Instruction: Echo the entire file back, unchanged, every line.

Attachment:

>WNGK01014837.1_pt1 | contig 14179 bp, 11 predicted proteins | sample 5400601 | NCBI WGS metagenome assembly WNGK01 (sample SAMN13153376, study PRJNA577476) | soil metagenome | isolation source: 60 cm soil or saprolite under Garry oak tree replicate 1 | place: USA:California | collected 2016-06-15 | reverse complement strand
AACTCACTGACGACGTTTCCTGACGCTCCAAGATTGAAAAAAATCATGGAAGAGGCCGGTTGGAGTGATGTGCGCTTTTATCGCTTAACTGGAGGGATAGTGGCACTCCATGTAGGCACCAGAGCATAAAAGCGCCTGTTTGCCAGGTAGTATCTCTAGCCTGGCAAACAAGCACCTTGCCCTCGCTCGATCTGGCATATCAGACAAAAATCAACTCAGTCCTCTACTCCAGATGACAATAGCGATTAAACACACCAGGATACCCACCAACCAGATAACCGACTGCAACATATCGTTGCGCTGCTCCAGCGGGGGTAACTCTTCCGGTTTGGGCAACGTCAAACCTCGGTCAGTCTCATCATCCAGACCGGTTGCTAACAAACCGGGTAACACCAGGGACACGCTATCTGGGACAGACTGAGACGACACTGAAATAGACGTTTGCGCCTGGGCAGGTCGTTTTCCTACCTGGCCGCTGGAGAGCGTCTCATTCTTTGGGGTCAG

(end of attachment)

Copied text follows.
>WNGK01014837.1_pt1 | contig 14179 bp, 11 predicted proteins | sample 5400601 | NCBI WGS metagenome assembly WNGK01 (sample SAMN13153376, study PRJNA577476) | soil metagenome | isolation source: 60 cm soil or saprolite under Garry oak tree replicate 1 | place: USA:California | collected 2016-06-15 | reverse complement strand
AACTCACTGACGACGTTTCCTGACGCTCCAAGATTGAAAAAAATCATGGAAGAGGCCGGTTGGAGTGATGTGCGCTTTTATCGCTTAACTGGAGGGATAGTGGCACTCCATGTAGGCACCAGAGCATAAAAGCGCCTGTTTGCCAGGTAGTATCTCTAGCCTGGCAAACAAGCACCTTGCCCTCGCTCGATCTGGCATATCAGACAAAAATCAACTCAGTCCTCTACTCCAGATGACAATAGCGATTAAACACACCAGGATACCCACCAACCAGATAACCGACTGCAACATATCGTTGCGCTGCTCCAGCGGGGGTAACTCTTCCGGTTTGGGCAACGTCAAACCTCGGTCAGTCTCATCATCCAGACCGGTTGCTAACAAACCGGGTAACACCAGGGACACGCTATCTGGGACAGACTGAGACGACACTGAAATAGACGTTTGCGCCTGGGCAGGTCGTTTTCCTACCTGGCCGCTGGAGAGCGTCTCATTCTTTGGGGTCAG